Abstract: Papers in this symposium have demonstrated that principles in therapeutic intervention, gerontology and school environments have, on occasion, been off target. This presentation will briefly describe some additional disappointments for the list and then propose four specific procedures that could add to our list of successes. A brief history of research concerning the following questions: What should a government prison program do? Court sentences have not been particularly successful in improving behavior and punishment has remained weakly supported by behavior analysts. A positive goal of "career change" has been more effective for behavior analysts. What should a school program do? Tutoring programs have provided effective learning experiences for both tutor and student to be tutored - even at very young ages. Even third graders have benefited from tutoring younger students. What should an environmental program do? Response cost effects deserve more attention in changing the behaviors that contribute to climate change. A review of research of conservation behaviors shows clearly that convenience and response cost measures most often determine success. What parenting skills can be taught? The notion that parenting skills com "naturally" has stunted the growth and distribution of parenting skills that behavior analysts have so effectively demonstrated.
Behavior Analysis and School Psychology
DONALD K. PUMROY (University of Maryland)
Abstract: My topic is the involvement of Behavior Analysis in the field of School Psychology. I served as the Director of the School Psychology Program at the University of Maryland from 1961 to 1991. During that time I was active in Division 16 (School Psychology) in APA and in the National Association of School Psychologists (NASP). Also during my tenure as Director I was active in the Maryland School Psychologists' Association (I served as president) and spent considerable time in the Maryland schools. While serving as Director I taught Behavior Analysis to my students and teachers. I had gotten my doctorate at the University of Washington and had worked with, and did my dissertation under, Sidney Bijou; he became the Director of campus nursery school and conducted research there. From his early work he showed that teacher's attention served as a powerful reinforcer for the children. This knowledge has lead to much research and is most important in helping teachers. School Psychology has gradually over the years adopted more and more from Behavior Analysis including Function Behavioral Assessment, Response To Intervention (RTI), and a greater focus on positive behavior. These and other developments will be presented as well as a look at the future.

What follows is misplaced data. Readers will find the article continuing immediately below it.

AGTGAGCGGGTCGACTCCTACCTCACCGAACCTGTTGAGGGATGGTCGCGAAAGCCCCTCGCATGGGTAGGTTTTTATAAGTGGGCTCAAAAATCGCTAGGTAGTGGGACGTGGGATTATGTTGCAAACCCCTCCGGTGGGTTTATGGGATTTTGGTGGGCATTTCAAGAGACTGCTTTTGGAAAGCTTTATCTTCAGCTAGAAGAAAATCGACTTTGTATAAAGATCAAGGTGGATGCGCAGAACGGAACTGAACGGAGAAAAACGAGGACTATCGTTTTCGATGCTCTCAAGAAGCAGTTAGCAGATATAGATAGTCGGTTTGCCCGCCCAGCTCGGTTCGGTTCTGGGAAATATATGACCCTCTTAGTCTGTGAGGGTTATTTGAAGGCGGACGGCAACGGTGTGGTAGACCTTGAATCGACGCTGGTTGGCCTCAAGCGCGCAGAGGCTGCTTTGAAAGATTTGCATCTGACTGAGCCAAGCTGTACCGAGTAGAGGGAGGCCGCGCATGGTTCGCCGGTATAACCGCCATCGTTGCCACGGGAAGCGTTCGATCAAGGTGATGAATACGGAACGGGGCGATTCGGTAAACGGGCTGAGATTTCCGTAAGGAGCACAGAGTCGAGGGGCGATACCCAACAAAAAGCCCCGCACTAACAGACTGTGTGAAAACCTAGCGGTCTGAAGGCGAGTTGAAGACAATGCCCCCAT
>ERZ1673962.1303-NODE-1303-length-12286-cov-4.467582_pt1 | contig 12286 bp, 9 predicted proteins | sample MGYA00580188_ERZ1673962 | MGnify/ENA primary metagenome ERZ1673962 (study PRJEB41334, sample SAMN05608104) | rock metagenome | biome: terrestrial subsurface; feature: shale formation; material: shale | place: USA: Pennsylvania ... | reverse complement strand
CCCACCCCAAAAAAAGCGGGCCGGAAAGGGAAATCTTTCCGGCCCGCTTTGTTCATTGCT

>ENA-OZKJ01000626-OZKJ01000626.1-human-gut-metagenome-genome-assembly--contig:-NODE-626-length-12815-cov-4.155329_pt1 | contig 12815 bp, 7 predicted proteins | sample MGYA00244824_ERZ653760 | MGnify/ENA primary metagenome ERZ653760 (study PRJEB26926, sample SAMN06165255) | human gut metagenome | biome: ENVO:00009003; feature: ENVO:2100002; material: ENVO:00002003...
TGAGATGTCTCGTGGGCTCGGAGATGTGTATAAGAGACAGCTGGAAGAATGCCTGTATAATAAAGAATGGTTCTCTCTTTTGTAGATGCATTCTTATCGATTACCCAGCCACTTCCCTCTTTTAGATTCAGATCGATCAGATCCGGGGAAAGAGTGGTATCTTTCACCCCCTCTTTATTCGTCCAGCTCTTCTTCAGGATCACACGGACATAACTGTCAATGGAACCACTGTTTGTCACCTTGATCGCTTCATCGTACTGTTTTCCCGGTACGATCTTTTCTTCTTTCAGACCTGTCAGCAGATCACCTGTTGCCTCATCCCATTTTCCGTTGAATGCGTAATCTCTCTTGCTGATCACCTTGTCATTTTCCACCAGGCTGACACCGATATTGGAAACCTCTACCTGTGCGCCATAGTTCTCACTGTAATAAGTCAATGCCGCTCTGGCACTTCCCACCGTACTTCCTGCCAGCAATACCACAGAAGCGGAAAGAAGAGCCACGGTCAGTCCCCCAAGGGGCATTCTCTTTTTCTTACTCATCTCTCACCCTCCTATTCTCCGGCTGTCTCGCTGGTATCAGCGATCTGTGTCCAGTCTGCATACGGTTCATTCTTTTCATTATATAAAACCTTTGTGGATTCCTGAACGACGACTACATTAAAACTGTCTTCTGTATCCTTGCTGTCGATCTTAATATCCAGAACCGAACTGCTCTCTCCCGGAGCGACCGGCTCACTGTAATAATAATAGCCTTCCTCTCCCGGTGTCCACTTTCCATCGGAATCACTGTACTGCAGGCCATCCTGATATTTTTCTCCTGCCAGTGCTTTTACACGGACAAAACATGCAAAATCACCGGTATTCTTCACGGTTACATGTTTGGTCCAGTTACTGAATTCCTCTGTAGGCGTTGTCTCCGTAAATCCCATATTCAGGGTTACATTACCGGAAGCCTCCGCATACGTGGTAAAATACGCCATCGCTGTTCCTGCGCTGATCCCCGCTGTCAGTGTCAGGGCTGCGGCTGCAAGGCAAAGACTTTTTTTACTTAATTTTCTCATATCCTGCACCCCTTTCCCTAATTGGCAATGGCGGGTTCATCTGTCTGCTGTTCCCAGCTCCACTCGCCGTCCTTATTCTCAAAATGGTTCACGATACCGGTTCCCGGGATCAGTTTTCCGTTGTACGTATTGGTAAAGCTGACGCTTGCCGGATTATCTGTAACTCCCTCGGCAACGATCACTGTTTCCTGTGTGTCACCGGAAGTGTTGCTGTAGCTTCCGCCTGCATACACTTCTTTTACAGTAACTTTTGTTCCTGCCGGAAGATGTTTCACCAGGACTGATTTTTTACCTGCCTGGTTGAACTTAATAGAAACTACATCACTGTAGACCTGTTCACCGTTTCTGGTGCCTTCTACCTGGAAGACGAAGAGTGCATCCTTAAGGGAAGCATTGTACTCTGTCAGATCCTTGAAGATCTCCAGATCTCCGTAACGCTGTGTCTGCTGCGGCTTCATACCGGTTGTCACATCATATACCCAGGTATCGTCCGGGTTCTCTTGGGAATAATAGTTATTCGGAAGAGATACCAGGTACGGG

My 59 Years as a Behavioristic Clinical Psychologist: Past Triumphs, Current Challenges, and Future Opportunities
LEOPOLD O. WALDER (Behavior Service Consultants, Inc.)
Abstract: I am a behaviorist who has been studying, researching, teaching and practicing clinical psychology since 1951. Issues over these 59 years have included the triumph of behaviorism and then the resurgence of the mentalists in the guise of "cognitive behavior therapy" (with the mentalists viewing "cognitive" being more than just verbal behaviors, albeit often very important verbal behaviors). We strict behaviorists have shown that with functional analyses of symptomatic behaviors there is no scientific or clinical utility for such concepts as "mental illness" since there is no mind to become sick. The mind as a concept is the biggest distraction for those working to assess and ameliorate behavioral symptoms. This presenter has seen other mentalistic concepts (such as the mind, free will and free choice, intentional behaviors, and hallucinations and other behaviors called "psychotic" all collapse as useful ideas in the face of strict application of functional analyses to these clinical symptoms. However, in spite of its power and utility, behaviorism is not popular among providers. My surveys of self descriptions by providers show that a small minority describe their clinical approach as behavioral. My ongoing surveys indicate that roughly only 3 out of 11 listings include the word "behavior" or its variants in their self descriptions. Current challenges to build a stronger and therefore a more widely accepted behavioristic clinical psychology include continuing to subject symptoms to more behavioral analsyses and to sell this approach to the clinical community of teachers, researchers, providers and consumers.